Back in 1917, the same year that she cofounded the American Dietetic Association (now the Academy of Nutrition and Dietetics), Lenna Frances Cooper authored an article in Good Health magazine that noted “in many ways the breakfast is the most important meal of the day, because it is the meal that gets the day started.” Good Health was published by the Battle Creek Sanitarium, a Michigan health resort run by Cooper’s mentor, John Harvey Kellogg, MD, the coinventor of corn flakes (his brother started the cereal business that would become the Kellogg Company).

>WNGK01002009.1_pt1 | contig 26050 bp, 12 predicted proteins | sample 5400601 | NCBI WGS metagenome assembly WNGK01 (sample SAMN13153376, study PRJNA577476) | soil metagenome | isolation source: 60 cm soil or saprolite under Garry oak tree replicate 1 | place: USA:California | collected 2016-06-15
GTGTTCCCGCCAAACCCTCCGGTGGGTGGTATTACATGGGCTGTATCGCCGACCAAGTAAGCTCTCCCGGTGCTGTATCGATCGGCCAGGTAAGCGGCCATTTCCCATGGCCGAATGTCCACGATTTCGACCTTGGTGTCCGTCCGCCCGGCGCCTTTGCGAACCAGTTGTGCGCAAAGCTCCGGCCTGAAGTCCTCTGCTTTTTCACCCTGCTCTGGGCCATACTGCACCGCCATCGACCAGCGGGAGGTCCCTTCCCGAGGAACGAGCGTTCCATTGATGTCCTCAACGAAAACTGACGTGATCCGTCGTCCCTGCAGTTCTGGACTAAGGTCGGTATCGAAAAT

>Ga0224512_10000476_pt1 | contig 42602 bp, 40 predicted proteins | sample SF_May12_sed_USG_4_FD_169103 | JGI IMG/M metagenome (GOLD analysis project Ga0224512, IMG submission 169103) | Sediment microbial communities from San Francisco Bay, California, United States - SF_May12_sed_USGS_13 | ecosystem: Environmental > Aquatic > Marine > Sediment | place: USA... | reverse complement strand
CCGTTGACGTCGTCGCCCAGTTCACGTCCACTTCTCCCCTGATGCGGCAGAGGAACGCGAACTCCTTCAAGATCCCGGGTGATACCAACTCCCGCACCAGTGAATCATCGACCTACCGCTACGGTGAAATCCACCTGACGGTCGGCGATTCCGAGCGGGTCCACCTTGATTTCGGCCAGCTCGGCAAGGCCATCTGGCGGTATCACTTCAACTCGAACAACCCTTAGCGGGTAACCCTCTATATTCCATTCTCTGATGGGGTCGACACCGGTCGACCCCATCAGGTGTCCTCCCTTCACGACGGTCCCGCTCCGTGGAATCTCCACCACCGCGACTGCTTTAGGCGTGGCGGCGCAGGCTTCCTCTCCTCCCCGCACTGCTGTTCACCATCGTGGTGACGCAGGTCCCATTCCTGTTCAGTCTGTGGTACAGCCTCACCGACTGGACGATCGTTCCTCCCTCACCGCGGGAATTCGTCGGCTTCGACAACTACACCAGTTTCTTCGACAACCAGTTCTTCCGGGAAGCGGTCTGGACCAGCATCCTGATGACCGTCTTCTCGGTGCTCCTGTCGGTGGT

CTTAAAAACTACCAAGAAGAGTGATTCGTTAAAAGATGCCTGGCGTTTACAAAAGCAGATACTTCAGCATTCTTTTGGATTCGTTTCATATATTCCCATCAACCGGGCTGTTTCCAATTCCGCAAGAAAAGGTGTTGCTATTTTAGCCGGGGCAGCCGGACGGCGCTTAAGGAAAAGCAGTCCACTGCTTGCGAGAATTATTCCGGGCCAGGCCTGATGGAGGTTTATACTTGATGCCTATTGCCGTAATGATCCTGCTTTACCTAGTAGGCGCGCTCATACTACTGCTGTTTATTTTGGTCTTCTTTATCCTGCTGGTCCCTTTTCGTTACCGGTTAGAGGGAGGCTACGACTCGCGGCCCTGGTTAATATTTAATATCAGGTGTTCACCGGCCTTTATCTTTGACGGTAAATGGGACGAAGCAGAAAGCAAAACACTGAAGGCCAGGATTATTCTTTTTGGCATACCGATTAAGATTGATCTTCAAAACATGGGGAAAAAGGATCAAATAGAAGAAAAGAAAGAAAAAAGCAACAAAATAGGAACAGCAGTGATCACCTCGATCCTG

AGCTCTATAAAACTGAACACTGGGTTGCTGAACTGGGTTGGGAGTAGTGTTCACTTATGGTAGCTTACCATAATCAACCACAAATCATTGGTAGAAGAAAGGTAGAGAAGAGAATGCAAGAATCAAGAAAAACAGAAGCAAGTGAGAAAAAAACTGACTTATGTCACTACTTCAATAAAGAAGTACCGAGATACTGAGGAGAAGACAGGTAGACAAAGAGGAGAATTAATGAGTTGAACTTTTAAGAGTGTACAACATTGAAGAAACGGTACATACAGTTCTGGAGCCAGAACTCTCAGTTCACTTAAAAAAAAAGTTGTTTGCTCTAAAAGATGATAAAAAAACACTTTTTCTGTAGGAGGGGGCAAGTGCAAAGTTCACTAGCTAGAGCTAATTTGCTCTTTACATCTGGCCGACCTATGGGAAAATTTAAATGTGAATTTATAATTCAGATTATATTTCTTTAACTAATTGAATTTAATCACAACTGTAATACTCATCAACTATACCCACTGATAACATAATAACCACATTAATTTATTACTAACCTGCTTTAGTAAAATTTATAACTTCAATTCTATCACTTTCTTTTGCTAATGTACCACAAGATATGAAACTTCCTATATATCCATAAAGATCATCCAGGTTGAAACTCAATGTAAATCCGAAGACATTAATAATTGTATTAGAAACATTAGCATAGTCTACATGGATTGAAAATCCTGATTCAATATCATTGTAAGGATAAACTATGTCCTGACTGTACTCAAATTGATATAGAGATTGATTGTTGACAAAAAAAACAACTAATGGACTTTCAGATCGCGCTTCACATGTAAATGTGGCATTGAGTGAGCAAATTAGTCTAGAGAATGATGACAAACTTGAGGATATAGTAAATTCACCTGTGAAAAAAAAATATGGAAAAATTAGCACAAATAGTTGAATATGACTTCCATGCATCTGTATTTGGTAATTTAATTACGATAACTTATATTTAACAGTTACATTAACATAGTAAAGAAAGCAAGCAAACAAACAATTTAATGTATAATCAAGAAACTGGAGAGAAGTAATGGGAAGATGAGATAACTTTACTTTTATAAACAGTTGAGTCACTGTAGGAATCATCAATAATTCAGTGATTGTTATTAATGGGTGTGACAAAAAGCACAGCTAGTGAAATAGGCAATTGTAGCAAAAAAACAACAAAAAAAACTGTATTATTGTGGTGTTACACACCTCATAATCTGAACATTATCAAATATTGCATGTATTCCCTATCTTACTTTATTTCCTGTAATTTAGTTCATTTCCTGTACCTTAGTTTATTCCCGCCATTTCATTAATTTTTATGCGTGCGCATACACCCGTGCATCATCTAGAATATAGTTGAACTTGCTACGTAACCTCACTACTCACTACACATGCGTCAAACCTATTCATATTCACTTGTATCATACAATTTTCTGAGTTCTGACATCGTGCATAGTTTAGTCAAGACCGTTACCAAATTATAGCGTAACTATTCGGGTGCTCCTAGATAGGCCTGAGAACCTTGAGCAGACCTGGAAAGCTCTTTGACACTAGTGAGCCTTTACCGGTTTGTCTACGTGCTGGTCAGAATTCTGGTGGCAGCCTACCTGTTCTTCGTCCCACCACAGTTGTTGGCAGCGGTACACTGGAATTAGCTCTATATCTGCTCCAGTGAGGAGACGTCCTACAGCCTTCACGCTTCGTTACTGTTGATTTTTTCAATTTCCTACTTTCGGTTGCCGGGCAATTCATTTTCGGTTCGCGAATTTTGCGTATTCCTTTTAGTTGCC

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A low red blood count or anemia can cause feelings of fatigue and weakness. When people have a lower red blood count than normal, their body has to work overtime to get enough oxygen to the cells. This can leave a person feeling drained.
Low red blood cell count can cause a variety of symptoms and complications.
There are several diet and lifestyle changes that people can make to help the body increase the number of red blood cells. However, if symptoms persist, it is important to see a doctor.